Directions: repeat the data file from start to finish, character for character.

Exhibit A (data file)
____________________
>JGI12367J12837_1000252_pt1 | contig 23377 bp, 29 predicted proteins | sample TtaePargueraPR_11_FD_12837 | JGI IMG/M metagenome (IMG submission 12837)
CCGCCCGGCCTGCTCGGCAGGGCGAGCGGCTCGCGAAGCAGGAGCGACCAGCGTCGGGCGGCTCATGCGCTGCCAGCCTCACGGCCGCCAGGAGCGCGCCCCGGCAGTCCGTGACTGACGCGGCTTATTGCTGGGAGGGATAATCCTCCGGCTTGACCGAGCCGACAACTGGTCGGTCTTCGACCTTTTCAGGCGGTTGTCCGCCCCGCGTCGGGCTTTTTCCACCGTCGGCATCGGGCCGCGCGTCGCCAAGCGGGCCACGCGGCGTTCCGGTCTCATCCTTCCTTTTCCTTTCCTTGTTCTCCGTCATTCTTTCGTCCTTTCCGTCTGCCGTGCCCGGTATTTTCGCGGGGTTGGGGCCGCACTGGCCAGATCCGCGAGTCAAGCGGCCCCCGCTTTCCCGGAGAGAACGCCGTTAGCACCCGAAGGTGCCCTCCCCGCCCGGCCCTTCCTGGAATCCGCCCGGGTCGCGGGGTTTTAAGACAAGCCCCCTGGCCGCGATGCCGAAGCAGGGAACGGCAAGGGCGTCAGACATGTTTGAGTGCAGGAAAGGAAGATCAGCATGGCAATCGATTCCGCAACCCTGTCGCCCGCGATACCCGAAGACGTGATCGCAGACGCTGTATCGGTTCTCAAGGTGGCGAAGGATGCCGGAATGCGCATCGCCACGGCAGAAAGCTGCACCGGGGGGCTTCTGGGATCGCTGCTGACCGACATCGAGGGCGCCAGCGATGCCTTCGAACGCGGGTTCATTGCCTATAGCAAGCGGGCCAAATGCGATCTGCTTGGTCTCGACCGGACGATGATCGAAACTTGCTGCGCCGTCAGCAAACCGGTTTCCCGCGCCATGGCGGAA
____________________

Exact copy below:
>JGI12367J12837_1000252_pt1 | contig 23377 bp, 29 predicted proteins | sample TtaePargueraPR_11_FD_12837 | JGI IMG/M metagenome (IMG submission 12837)
CCGCCCGGCCTGCTCGGCAGGGCGAGCGGCTCGCGAAGCAGGAGCGACCAGCGTCGGGCGGCTCATGCGCTGCCAGCCTCACGGCCGCCAGGAGCGCGCCCCGGCAGTCCGTGACTGACGCGGCTTATTGCTGGGAGGGATAATCCTCCGGCTTGACCGAGCCGACAACTGGTCGGTCTTCGACCTTTTCAGGCGGTTGTCCGCCCCGCGTCGGGCTTTTTCCACCGTCGGCATCGGGCCGCGCGTCGCCAAGCGGGCCACGCGGCGTTCCGGTCTCATCCTTCCTTTTCCTTTCCTTGTTCTCCGTCATTCTTTCGTCCTTTCCGTCTGCCGTGCCCGGTATTTTCGCGGGGTTGGGGCCGCACTGGCCAGATCCGCGAGTCAAGCGGCCCCCGCTTTCCCGGAGAGAACGCCGTTAGCACCCGAAGGTGCCCTCCCCGCCCGGCCCTTCCTGGAATCCGCCCGGGTCGCGGGGTTTTAAGACAAGCCCCCTGGCCGCGATGCCGAAGCAGGGAACGGCAAGGGCGTCAGACATGTTTGAGTGCAGGAAAGGAAGATCAGCATGGCAATCGATTCCGCAACCCTGTCGCCCGCGATACCCGAAGACGTGATCGCAGACGCTGTATCGGTTCTCAAGGTGGCGAAGGATGCCGGAATGCGCATCGCCACGGCAGAAAGCTGCACCGGGGGGCTTCTGGGATCGCTGCTGACCGACATCGAGGGCGCCAGCGATGCCTTCGAACGCGGGTTCATTGCCTATAGCAAGCGGGCCAAATGCGATCTGCTTGGTCTCGACCGGACGATGATCGAAACTTGCTGCGCCGTCAGCAAACCGGTTTCCCGCGCCATGGCGGAA